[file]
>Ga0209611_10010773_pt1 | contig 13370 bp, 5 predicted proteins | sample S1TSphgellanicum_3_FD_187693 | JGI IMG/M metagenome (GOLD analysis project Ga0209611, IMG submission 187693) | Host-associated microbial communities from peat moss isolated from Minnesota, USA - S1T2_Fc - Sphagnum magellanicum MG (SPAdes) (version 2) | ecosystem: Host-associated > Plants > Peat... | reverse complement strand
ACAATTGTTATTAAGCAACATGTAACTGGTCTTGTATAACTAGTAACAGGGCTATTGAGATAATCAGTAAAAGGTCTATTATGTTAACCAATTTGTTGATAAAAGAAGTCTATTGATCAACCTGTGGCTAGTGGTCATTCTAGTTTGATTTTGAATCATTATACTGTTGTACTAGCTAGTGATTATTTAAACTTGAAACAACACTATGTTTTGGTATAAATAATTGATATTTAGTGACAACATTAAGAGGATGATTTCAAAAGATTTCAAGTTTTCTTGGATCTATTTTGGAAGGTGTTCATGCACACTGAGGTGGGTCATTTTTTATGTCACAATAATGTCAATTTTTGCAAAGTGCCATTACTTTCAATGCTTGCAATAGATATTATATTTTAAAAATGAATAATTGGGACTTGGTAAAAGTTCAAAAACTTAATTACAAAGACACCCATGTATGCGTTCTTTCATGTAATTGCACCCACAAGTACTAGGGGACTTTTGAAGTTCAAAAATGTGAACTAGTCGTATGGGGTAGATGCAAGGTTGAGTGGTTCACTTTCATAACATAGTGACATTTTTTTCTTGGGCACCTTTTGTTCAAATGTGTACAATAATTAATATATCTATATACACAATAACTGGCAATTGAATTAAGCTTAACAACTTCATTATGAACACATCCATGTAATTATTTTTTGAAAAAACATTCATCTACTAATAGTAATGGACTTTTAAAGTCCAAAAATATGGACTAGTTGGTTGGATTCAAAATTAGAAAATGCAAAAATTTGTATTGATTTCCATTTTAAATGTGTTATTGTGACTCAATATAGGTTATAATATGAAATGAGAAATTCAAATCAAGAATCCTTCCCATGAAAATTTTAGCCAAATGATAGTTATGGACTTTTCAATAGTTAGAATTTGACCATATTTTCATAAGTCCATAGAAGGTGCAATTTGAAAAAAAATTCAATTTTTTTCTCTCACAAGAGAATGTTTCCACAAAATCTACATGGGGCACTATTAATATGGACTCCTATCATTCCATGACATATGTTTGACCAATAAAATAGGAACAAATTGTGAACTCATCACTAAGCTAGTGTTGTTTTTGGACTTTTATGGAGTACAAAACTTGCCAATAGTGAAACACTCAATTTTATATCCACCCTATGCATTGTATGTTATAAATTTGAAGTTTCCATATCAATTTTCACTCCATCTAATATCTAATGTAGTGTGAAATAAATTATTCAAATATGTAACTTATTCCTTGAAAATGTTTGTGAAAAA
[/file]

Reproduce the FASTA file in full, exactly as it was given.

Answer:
>Ga0209611_10010773_pt1 | contig 13370 bp, 5 predicted proteins | sample S1TSphgellanicum_3_FD_187693 | JGI IMG/M metagenome (GOLD analysis project Ga0209611, IMG submission 187693) | Host-associated microbial communities from peat moss isolated from Minnesota, USA - S1T2_Fc - Sphagnum magellanicum MG (SPAdes) (version 2) | ecosystem: Host-associated > Plants > Peat... | reverse complement strand
ACAATTGTTATTAAGCAACATGTAACTGGTCTTGTATAACTAGTAACAGGGCTATTGAGATAATCAGTAAAAGGTCTATTATGTTAACCAATTTGTTGATAAAAGAAGTCTATTGATCAACCTGTGGCTAGTGGTCATTCTAGTTTGATTTTGAATCATTATACTGTTGTACTAGCTAGTGATTATTTAAACTTGAAACAACACTATGTTTTGGTATAAATAATTGATATTTAGTGACAACATTAAGAGGATGATTTCAAAAGATTTCAAGTTTTCTTGGATCTATTTTGGAAGGTGTTCATGCACACTGAGGTGGGTCATTTTTTATGTCACAATAATGTCAATTTTTGCAAAGTGCCATTACTTTCAATGCTTGCAATAGATATTATATTTTAAAAATGAATAATTGGGACTTGGTAAAAGTTCAAAAACTTAATTACAAAGACACCCATGTATGCGTTCTTTCATGTAATTGCACCCACAAGTACTAGGGGACTTTTGAAGTTCAAAAATGTGAACTAGTCGTATGGGGTAGATGCAAGGTTGAGTGGTTCACTTTCATAACATAGTGACATTTTTTTCTTGGGCACCTTTTGTTCAAATGTGTACAATAATTAATATATCTATATACACAATAACTGGCAATTGAATTAAGCTTAACAACTTCATTATGAACACATCCATGTAATTATTTTTTGAAAAAACATTCATCTACTAATAGTAATGGACTTTTAAAGTCCAAAAATATGGACTAGTTGGTTGGATTCAAAATTAGAAAATGCAAAAATTTGTATTGATTTCCATTTTAAATGTGTTATTGTGACTCAATATAGGTTATAATATGAAATGAGAAATTCAAATCAAGAATCCTTCCCATGAAAATTTTAGCCAAATGATAGTTATGGACTTTTCAATAGTTAGAATTTGACCATATTTTCATAAGTCCATAGAAGGTGCAATTTGAAAAAAAATTCAATTTTTTTCTCTCACAAGAGAATGTTTCCACAAAATCTACATGGGGCACTATTAATATGGACTCCTATCATTCCATGACATATGTTTGACCAATAAAATAGGAACAAATTGTGAACTCATCACTAAGCTAGTGTTGTTTTTGGACTTTTATGGAGTACAAAACTTGCCAATAGTGAAACACTCAATTTTATATCCACCCTATGCATTGTATGTTATAAATTTGAAGTTTCCATATCAATTTTCACTCCATCTAATATCTAATGTAGTGTGAAATAAATTATTCAAATATGTAACTTATTCCTTGAAAATGTTTGTGAAAAA